Gas prices in the US are at a 6-year low.
As of the week ending December 14, the average price for regular gas was $1.953 per gallon, less than the $1.982 per gallon low seen back in January 2015 after the initial crash in oil prices that took place in the second half of 2014.
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Over the last year and a half, the price of oil has been on a steady march lower, taking gas prices with it though the pass-through to the pump has been on a bit of a lag. This month the price of West Texas Intermediate crude oil — the US benchmark — has plunged to a fresh 7-year lows, taking with it gas prices in the US.
Commentary around the future of oil prices has been mixed with some analysts calling for a stabilization and eventual rebound in prices while others think crude is heading to $20 a barrel or lower.
Last year, conventional economic wisdom said the decline in oil prices would be good for consumer spending.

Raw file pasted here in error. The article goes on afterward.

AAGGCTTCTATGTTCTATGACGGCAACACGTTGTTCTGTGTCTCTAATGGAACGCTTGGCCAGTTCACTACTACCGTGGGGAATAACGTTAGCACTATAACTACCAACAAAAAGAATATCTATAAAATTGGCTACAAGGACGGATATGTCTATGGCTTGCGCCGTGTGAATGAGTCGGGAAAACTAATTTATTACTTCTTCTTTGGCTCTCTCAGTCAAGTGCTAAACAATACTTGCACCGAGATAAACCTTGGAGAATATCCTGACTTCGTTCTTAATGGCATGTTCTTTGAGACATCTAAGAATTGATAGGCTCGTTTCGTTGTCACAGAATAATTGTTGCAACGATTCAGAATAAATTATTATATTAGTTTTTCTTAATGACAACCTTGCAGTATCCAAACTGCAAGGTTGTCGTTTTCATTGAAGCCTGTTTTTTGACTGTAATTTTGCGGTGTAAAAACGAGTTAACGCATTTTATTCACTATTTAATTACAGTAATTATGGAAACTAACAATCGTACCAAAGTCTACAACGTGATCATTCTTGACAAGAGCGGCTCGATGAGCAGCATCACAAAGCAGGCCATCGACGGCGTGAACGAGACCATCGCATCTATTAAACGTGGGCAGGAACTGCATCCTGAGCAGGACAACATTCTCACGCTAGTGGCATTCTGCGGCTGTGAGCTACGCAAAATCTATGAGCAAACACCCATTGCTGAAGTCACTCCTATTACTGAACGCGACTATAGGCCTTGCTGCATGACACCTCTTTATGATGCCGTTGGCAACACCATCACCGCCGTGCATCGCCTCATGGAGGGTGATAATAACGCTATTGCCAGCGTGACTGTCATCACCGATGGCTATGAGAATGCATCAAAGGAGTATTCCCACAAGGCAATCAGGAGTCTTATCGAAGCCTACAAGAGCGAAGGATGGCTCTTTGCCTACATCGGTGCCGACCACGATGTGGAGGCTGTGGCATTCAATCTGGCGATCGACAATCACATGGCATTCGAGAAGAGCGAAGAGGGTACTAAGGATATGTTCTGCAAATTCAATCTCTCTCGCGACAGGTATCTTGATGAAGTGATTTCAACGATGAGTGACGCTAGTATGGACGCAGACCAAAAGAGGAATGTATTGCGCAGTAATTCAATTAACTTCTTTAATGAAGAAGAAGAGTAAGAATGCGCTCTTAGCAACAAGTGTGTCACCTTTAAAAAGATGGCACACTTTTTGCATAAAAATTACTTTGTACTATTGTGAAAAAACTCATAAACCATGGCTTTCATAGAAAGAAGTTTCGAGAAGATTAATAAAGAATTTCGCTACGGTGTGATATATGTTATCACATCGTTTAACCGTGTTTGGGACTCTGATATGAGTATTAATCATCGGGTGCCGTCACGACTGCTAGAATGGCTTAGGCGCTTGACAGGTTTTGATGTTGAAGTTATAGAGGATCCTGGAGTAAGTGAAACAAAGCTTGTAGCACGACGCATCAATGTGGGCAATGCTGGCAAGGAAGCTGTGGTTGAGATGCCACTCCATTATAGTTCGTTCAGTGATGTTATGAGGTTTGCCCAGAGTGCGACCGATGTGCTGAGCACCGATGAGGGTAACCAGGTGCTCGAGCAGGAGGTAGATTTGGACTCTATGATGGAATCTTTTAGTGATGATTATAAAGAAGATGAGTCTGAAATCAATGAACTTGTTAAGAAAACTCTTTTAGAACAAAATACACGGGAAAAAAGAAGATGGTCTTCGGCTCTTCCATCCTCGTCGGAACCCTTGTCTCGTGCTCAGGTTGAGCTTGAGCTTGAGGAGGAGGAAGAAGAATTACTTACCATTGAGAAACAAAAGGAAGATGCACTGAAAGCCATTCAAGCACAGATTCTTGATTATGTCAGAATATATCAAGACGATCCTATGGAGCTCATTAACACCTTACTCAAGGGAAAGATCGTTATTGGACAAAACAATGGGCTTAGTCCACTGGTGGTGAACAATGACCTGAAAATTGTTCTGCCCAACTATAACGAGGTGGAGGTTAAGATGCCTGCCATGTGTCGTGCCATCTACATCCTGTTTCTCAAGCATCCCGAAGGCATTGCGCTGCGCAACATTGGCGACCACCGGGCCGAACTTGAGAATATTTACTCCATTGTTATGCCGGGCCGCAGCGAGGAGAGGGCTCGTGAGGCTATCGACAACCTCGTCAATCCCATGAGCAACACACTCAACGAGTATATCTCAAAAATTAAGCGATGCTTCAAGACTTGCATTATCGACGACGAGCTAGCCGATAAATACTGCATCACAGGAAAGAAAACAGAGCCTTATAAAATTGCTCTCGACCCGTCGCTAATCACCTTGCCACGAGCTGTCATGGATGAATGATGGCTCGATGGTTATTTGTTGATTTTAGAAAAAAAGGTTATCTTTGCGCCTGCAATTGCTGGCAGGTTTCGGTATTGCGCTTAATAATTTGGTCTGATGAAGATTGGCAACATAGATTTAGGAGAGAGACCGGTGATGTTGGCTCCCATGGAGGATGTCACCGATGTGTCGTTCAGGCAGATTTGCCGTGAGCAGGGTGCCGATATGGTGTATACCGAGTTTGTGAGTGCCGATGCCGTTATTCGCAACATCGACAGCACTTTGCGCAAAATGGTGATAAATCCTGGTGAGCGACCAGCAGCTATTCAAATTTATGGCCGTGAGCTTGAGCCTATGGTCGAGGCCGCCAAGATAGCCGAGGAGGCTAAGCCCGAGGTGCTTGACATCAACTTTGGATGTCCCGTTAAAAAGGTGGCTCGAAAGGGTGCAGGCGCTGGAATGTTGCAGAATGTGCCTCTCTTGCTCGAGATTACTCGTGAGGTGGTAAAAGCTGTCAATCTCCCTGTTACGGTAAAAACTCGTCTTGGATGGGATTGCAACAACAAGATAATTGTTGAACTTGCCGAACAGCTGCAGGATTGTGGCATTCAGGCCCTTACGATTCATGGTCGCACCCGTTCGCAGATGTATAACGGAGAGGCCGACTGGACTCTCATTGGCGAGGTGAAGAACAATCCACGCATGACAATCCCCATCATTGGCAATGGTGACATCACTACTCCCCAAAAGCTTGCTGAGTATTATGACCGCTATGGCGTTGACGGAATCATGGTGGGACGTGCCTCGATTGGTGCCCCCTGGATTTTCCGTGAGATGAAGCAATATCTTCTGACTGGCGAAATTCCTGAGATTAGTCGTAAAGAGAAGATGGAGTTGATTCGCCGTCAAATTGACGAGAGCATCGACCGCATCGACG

Retail sales, a popular measure of consumer spending, have been a disappointment this year. This has led some to argue that the downside of low oil and gas prices, namely a decline in employment from sectors related to the production of oil, is a bigger negative for the economy than any savings consumers might accrue.
But personal consumption expenditures — which is a component of the quarterly GDP report and measures how much money people spend on goods and services, not just in retail locations — has risen at a solid 3% pace this year, backing those who don't think it's bad that consumers have more money to spend. (Even if, as research from the financial crisis shows, cheaper gas means consumers simply buy more gas.)
And with gas prices at multi-year lows — we'd note that were prices to dip below $1.59 a gallon, gas would be at its lowest level since 2004 on a nominal basis (that is, not adjusted for inflation) — fortunately this endless debate about whether cheap gas is good or bad for consumers and the economy can continue.